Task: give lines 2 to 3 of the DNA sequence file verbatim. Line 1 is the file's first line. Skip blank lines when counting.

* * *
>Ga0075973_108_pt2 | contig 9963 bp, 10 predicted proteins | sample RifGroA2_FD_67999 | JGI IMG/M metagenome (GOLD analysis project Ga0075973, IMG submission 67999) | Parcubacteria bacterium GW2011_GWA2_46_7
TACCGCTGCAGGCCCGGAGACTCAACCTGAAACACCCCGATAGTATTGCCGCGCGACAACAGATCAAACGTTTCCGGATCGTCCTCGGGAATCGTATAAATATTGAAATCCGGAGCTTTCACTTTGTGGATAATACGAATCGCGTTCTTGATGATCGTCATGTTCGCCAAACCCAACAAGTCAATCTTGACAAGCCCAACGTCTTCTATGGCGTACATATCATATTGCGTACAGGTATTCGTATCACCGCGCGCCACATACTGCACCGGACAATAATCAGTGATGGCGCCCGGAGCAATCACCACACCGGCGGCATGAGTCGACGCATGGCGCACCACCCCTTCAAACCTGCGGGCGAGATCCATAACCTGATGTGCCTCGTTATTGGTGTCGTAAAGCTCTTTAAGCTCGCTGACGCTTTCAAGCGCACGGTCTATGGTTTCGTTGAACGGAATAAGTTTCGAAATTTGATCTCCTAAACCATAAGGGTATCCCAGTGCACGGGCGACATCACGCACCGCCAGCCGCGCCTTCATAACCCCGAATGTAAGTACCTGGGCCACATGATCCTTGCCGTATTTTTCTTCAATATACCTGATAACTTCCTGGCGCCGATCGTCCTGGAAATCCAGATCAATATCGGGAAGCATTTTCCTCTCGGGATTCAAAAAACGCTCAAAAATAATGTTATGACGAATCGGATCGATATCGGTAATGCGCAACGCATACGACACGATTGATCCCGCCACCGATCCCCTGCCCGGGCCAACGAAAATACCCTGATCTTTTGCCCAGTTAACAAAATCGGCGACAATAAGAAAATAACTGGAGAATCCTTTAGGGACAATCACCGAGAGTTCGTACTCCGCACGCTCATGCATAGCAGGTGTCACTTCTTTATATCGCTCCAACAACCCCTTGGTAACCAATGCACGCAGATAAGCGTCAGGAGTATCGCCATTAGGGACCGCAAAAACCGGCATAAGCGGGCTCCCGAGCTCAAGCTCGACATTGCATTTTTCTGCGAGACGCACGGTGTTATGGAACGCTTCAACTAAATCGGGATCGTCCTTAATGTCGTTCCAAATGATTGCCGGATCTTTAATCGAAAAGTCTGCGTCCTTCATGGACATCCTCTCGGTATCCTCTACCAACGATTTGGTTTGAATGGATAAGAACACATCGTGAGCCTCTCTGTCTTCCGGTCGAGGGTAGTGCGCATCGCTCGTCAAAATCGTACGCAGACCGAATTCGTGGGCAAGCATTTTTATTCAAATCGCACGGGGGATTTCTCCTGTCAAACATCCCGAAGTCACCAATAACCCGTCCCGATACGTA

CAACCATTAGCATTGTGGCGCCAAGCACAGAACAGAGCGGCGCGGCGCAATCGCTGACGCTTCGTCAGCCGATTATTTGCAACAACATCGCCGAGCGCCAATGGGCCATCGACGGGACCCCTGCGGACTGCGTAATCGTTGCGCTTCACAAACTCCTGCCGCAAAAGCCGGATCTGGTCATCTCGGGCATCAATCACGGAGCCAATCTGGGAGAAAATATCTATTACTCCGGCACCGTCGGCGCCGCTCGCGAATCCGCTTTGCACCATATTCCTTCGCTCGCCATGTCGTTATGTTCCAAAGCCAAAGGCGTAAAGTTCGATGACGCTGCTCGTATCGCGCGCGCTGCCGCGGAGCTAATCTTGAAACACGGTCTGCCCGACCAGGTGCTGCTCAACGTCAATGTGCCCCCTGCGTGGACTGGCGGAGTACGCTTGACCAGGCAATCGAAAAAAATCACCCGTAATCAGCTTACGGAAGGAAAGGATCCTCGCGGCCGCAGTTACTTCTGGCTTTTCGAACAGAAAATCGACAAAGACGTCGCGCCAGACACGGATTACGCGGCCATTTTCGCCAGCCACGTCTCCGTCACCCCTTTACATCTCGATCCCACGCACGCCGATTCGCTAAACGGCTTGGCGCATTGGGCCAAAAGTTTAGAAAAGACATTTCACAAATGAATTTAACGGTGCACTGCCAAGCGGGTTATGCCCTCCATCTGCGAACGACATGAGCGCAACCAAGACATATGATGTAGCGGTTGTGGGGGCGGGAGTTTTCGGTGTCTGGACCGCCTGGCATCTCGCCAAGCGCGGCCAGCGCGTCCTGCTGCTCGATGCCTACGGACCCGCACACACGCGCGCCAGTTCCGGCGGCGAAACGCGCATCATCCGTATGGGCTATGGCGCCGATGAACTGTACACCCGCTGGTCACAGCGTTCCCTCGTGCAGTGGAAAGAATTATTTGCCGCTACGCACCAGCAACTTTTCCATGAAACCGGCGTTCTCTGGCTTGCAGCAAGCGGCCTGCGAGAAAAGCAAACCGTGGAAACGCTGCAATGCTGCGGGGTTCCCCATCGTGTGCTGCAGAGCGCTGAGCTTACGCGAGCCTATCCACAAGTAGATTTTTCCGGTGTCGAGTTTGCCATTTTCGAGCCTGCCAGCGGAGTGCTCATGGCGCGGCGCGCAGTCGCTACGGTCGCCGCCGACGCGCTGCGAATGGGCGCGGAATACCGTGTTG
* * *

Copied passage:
TACCGCTGCAGGCCCGGAGACTCAACCTGAAACACCCCGATAGTATTGCCGCGCGACAACAGATCAAACGTTTCCGGATCGTCCTCGGGAATCGTATAAATATTGAAATCCGGAGCTTTCACTTTGTGGATAATACGAATCGCGTTCTTGATGATCGTCATGTTCGCCAAACCCAACAAGTCAATCTTGACAAGCCCAACGTCTTCTATGGCGTACATATCATATTGCGTACAGGTATTCGTATCACCGCGCGCCACATACTGCACCGGACAATAATCAGTGATGGCGCCCGGAGCAATCACCACACCGGCGGCATGAGTCGACGCATGGCGCACCACCCCTTCAAACCTGCGGGCGAGATCCATAACCTGATGTGCCTCGTTATTGGTGTCGTAAAGCTCTTTAAGCTCGCTGACGCTTTCAAGCGCACGGTCTATGGTTTCGTTGAACGGAATAAGTTTCGAAATTTGATCTCCTAAACCATAAGGGTATCCCAGTGCACGGGCGACATCACGCACCGCCAGCCGCGCCTTCATAACCCCGAATGTAAGTACCTGGGCCACATGATCCTTGCCGTATTTTTCTTCAATATACCTGATAACTTCCTGGCGCCGATCGTCCTGGAAATCCAGATCAATATCGGGAAGCATTTTCCTCTCGGGATTCAAAAAACGCTCAAAAATAATGTTATGACGAATCGGATCGATATCGGTAATGCGCAACGCATACGACACGATTGATCCCGCCACCGATCCCCTGCCCGGGCCAACGAAAATACCCTGATCTTTTGCCCAGTTAACAAAATCGGCGACAATAAGAAAATAACTGGAGAATCCTTTAGGGACAATCACCGAGAGTTCGTACTCCGCACGCTCATGCATAGCAGGTGTCACTTCTTTATATCGCTCCAACAACCCCTTGGTAACCAATGCACGCAGATAAGCGTCAGGAGTATCGCCATTAGGGACCGCAAAAACCGGCATAAGCGGGCTCCCGAGCTCAAGCTCGACATTGCATTTTTCTGCGAGACGCACGGTGTTATGGAACGCTTCAACTAAATCGGGATCGTCCTTAATGTCGTTCCAAATGATTGCCGGATCTTTAATCGAAAAGTCTGCGTCCTTCATGGACATCCTCTCGGTATCCTCTACCAACGATTTGGTTTGAATGGATAAGAACACATCGTGAGCCTCTCTGTCTTCCGGTCGAGGGTAGTGCGCATCGCTCGTCAAAATCGTACGCAGACCGAATTCGTGGGCAAGCATTTTTATTCAAATCGCACGGGGGATTTCTCCTGTCAAACATCCCGAAGTCACCAATAACCCGTCCCGATACGTA

CAACCATTAGCATTGTGGCGCCAAGCACAGAACAGAGCGGCGCGGCGCAATCGCTGACGCTTCGTCAGCCGATTATTTGCAACAACATCGCCGAGCGCCAATGGGCCATCGACGGGACCCCTGCGGACTGCGTAATCGTTGCGCTTCACAAACTCCTGCCGCAAAAGCCGGATCTGGTCATCTCGGGCATCAATCACGGAGCCAATCTGGGAGAAAATATCTATTACTCCGGCACCGTCGGCGCCGCTCGCGAATCCGCTTTGCACCATATTCCTTCGCTCGCCATGTCGTTATGTTCCAAAGCCAAAGGCGTAAAGTTCGATGACGCTGCTCGTATCGCGCGCGCTGCCGCGGAGCTAATCTTGAAACACGGTCTGCCCGACCAGGTGCTGCTCAACGTCAATGTGCCCCCTGCGTGGACTGGCGGAGTACGCTTGACCAGGCAATCGAAAAAAATCACCCGTAATCAGCTTACGGAAGGAAAGGATCCTCGCGGCCGCAGTTACTTCTGGCTTTTCGAACAGAAAATCGACAAAGACGTCGCGCCAGACACGGATTACGCGGCCATTTTCGCCAGCCACGTCTCCGTCACCCCTTTACATCTCGATCCCACGCACGCCGATTCGCTAAACGGCTTGGCGCATTGGGCCAAAAGTTTAGAAAAGACATTTCACAAATGAATTTAACGGTGCACTGCCAAGCGGGTTATGCCCTCCATCTGCGAACGACATGAGCGCAACCAAGACATATGATGTAGCGGTTGTGGGGGCGGGAGTTTTCGGTGTCTGGACCGCCTGGCATCTCGCCAAGCGCGGCCAGCGCGTCCTGCTGCTCGATGCCTACGGACCCGCACACACGCGCGCCAGTTCCGGCGGCGAAACGCGCATCATCCGTATGGGCTATGGCGCCGATGAACTGTACACCCGCTGGTCACAGCGTTCCCTCGTGCAGTGGAAAGAATTATTTGCCGCTACGCACCAGCAACTTTTCCATGAAACCGGCGTTCTCTGGCTTGCAGCAAGCGGCCTGCGAGAAAAGCAAACCGTGGAAACGCTGCAATGCTGCGGGGTTCCCCATCGTGTGCTGCAGAGCGCTGAGCTTACGCGAGCCTATCCACAAGTAGATTTTTCCGGTGTCGAGTTTGCCATTTTCGAGCCTGCCAGCGGAGTGCTCATGGCGCGGCGCGCAGTCGCTACGGTCGCCGCCGACGCGCTGCGAATGGGCGCGGAATACCGTGTTG